That’s the thing, you as a viewer can decide if that’s what it is. It’s never expressed as such. During the time we were doing research, we went and talked to a psychologist and she didn’t use that term ever. She explained other people’s situations without using that term and I think if you label it as such, it becomes only that. And I think what Kelli goes through is an evolutionary process and it’s an unraveling of some kind of condition and it’s up to the audience to define it for themselves.
The story of a soldier coming home is not entirely a new one, but this one is in fact unique because there has not been a lot of attention on screen to women coming back to their husbands and children.
I think there are all these things that do exist, and our movie is just one account of one returning soldier and this woman’s life. And there are things that are gender specific because she’s a woman and a mother. Her choices are different in terms of how she can deal with her situation. She has different avenues and responsibilities than a man would. And Liza always says — and I agree with — that she has different expectations than a man would.
Kelli’s husband is supportive and trying to be understanding. He’s far from a jerk, but there ultimately is a breakdown in their relationship.
That to me was one of the sadder aspects of the film because here’s clearly a relationship with a lot of love and a lot of history and the idea that she could no longer communicate with him was sad. There’s a disintegration in their relationship that was hard to take.
“Return” is not political, really. I get the feeling that people of any political persuasion will not have their politics challenged by this film. Would you agree with that?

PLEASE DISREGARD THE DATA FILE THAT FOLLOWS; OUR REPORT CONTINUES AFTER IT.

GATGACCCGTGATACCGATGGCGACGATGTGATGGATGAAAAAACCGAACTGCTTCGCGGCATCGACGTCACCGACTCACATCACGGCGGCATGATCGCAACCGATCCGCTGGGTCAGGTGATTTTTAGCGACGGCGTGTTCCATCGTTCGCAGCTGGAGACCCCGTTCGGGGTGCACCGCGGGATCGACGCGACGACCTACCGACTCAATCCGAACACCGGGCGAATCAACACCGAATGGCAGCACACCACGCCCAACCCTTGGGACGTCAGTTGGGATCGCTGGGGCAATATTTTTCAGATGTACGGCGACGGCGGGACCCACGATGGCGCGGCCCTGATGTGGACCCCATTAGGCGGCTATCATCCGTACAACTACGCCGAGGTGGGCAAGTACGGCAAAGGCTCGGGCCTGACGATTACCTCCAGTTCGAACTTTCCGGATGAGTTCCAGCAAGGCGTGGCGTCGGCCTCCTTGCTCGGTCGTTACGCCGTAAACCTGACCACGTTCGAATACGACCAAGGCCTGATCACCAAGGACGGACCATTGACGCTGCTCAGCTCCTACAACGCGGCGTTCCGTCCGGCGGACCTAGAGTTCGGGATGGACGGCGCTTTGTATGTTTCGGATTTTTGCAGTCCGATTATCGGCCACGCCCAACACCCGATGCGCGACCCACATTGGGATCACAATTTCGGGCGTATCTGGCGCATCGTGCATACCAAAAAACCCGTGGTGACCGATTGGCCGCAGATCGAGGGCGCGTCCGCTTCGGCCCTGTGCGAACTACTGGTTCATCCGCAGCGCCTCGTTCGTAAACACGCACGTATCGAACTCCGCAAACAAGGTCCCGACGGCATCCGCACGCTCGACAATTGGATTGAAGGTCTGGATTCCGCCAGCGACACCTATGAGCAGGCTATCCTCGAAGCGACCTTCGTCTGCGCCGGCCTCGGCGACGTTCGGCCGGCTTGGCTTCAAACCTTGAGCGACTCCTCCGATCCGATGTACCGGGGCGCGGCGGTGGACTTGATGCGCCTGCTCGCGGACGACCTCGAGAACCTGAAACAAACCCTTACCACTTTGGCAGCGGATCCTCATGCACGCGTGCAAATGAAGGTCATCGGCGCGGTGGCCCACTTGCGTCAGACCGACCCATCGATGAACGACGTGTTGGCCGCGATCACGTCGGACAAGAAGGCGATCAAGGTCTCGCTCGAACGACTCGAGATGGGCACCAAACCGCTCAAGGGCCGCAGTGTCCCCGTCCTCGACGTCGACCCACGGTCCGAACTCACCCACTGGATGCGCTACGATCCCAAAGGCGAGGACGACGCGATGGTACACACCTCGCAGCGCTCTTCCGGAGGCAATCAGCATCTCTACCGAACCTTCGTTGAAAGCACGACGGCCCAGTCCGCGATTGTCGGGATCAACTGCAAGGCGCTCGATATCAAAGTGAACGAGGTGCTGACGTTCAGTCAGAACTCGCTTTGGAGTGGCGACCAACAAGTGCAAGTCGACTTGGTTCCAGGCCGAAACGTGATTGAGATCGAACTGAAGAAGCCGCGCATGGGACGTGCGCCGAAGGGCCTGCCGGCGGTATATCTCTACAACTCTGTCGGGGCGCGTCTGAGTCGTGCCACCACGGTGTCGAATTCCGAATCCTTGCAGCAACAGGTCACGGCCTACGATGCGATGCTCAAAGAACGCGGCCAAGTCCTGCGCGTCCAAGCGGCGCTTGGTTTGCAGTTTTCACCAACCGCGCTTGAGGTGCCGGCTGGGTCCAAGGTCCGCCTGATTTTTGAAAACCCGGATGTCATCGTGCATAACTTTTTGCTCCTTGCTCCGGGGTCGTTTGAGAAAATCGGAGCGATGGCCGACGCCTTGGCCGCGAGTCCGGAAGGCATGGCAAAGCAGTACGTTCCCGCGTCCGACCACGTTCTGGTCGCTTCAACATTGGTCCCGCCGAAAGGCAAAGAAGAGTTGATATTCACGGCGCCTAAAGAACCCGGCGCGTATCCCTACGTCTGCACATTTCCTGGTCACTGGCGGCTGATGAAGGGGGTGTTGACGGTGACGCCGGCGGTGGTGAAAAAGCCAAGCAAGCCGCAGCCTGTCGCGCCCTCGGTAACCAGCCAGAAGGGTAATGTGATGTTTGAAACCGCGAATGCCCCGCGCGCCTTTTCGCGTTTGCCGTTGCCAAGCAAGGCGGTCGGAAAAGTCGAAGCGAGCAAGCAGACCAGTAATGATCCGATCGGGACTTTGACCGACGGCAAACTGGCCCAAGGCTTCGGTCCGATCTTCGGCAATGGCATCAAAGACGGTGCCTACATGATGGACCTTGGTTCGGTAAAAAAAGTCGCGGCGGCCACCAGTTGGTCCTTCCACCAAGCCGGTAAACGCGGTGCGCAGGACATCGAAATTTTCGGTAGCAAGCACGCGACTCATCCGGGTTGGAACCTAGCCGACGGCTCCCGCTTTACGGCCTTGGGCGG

I agree and that’s a very valuable thing. I think it may be criticized by some because there are people who want it to be polarizing. But the beautiful way that Liza tells this story is that it doesn’t take a political position. It’s not telling you how to think about war or PTSD, soldiers or people’s families. It’s just showing you one person’s life and how she deals with her return. Many people have different experiences but there are also common threads to their experience.
When meeting and talking to people who had similar experiences, we noticed commonality in Liza’s script, which to me was an affirmation of what we were doing in some ways even though this is ultimately a fictionalized version of one person’s story.
What do you look for in a role? Obviously you’ve had quite a diverse range in both film and TV.
I like diversity, I want one character to be very different from the next. I love to live with a character for a long time if I can, but I like one character to be different from the next. One of my favorite things to do is not to speak on screen. In theater it’s different because there’s a lot of emphasis on language — it’s a different medium. But that is one of the most wonderful things about film. A person’s face can say so much more than their voice can. Liza and I have talked about how what people say isn’t what they mean and we dealt with that in this film in the subtext.
Usually in a role, I look for it to be more than one thing and maybe something that can surprise people about me – or surprise myself.
What do you have coming up? Are you looking to do more film or what areas most interest you now?
I’ve been working on writing. After being on “ER” for awhile, I stepped back because that was a marathon and doing a film was more of a sprint. I’d love to do some theater and I’m looking at other films. I’m writing something for a cable network now as well.
I love the idea of being able to create something for somebody else or for myself because so many times as an actor you’re at the mercy of the material you’re presented and then once you find something you’re at the mercy of somebody choosing you. So to be able to be in a bit more control of that would be wonderful.
[Check out Indiewire’s interview with “Return” writer/director Liza Johnson here.]